A baker enlists a Nazi hunter to entrap a nonagenarian who may have brutalized her grandmother in Picoult’s ambitious latest.
Sage, who works in a bakery attached to a New Hampshire retreat center, prefers the overnight hours bakers keep. Her face is scarred (from a trauma not immediately revealed), and she is mourning her mother’s recent death. Having abandoned her Jewish faith, Sage is estranged from her two sisters, but she is still close to her grandmother, Minka, a Holocaust survivor. Josef, a much respected 95-year-old retired German teacher, confesses to Sage that he is a former SS officer, real name Reiner, who once was an Auschwitz guard. Sage calls in Leo, a Washington, D.C.–based FBI agent who specializes in tracking down Nazi fugitives. Leo asks her to elicit Minka’s story, never before told, in hopes of finding an eyewitness to Josef’s atrocities. Reiner’s and Minka’s wartime experiences form the bulk of the novel. Reiner, a bully recruited early by the Hitler Youth and later by the SS, is soon inured to slaughter by presiding over mass killings of Jews in Poland. Later assigned to Auschwitz along with his (comparatively speaking) gentler and more sensitive brother Franz, Reiner distinguishes himself as a particularly brutal overseer of the women’s camp. Franz, meanwhile, keeps his hands relatively blood-free by supervising the camp’s accounting office. Minka’s story takes her from an idyllic childhood as a baker’s daughter to the misery of the Polish ghetto and imprisonment in Auschwitz. Readers will see the final twist coming far in advance due to unwieldy plot contrivances which only serve to emphasize what they are intended to conceal.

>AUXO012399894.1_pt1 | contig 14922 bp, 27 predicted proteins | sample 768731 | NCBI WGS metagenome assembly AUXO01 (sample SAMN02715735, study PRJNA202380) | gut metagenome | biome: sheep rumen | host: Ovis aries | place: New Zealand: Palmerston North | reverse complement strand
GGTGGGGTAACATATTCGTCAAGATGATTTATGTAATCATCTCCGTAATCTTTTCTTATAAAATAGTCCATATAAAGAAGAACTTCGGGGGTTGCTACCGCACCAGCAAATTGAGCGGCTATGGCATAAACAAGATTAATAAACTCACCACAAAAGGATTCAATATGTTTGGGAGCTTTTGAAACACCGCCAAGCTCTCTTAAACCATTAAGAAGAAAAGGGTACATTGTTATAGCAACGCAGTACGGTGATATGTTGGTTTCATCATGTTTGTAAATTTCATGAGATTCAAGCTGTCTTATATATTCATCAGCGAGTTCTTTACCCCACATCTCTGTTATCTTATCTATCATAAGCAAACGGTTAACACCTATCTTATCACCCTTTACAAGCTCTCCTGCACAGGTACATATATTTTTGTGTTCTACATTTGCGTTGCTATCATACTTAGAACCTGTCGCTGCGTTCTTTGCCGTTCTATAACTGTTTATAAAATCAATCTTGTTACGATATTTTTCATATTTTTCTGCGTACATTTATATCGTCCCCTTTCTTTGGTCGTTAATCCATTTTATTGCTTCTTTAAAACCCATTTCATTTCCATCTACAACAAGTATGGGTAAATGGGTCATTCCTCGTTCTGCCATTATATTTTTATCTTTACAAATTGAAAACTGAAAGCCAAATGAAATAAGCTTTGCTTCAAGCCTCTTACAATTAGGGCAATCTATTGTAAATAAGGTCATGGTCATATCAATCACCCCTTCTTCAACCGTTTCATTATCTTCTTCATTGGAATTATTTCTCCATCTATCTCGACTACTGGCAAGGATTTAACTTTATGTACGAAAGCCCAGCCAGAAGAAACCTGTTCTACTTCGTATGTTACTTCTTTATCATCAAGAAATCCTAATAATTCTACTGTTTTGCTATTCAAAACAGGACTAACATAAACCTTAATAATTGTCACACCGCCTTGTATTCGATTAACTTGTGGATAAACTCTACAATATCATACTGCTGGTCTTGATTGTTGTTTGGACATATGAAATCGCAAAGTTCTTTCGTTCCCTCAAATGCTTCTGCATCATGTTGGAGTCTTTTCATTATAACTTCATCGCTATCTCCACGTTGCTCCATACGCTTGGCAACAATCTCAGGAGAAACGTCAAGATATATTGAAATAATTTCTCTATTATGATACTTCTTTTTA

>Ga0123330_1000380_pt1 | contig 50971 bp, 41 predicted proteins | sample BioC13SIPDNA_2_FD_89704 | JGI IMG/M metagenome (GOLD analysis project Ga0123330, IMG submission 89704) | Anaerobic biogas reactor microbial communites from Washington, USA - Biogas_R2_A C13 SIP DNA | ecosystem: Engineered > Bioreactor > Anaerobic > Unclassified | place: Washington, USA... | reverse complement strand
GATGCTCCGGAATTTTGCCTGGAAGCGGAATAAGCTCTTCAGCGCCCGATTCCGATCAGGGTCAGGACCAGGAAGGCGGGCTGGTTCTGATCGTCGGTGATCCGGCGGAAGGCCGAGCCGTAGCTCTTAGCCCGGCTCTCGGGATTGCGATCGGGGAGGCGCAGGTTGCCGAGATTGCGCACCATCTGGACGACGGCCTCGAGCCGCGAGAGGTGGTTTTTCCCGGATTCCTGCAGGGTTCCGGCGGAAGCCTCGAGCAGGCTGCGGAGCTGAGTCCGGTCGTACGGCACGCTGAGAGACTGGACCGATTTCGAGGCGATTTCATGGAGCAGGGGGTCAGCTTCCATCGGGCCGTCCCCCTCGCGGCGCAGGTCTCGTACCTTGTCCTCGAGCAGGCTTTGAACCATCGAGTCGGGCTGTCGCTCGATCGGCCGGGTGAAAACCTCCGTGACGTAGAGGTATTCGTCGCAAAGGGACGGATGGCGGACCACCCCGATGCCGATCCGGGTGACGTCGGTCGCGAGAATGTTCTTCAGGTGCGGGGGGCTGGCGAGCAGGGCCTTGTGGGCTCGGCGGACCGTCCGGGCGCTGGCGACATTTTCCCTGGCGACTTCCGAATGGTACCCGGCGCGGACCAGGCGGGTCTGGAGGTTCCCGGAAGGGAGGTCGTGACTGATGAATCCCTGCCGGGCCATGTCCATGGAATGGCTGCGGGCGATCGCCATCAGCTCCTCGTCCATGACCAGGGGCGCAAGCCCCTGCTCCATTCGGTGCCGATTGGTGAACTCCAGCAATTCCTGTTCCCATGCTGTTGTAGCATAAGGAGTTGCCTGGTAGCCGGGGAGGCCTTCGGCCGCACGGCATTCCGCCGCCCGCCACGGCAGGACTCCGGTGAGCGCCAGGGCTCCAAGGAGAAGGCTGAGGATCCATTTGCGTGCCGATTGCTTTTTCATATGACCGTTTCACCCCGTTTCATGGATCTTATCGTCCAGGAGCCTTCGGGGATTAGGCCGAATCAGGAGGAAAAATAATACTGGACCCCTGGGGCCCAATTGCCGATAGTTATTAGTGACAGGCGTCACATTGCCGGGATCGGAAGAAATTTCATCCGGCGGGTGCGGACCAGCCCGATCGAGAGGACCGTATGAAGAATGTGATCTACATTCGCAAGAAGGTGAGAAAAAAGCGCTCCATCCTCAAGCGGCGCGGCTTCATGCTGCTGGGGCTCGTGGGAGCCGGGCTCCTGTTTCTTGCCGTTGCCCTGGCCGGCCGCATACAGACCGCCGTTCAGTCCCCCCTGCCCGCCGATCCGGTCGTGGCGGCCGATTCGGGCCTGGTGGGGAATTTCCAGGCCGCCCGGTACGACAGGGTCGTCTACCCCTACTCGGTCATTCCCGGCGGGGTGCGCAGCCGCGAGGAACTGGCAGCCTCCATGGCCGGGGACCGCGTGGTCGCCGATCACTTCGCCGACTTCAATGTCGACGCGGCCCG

Still, a fictional testament as horrifying as it is suspenseful.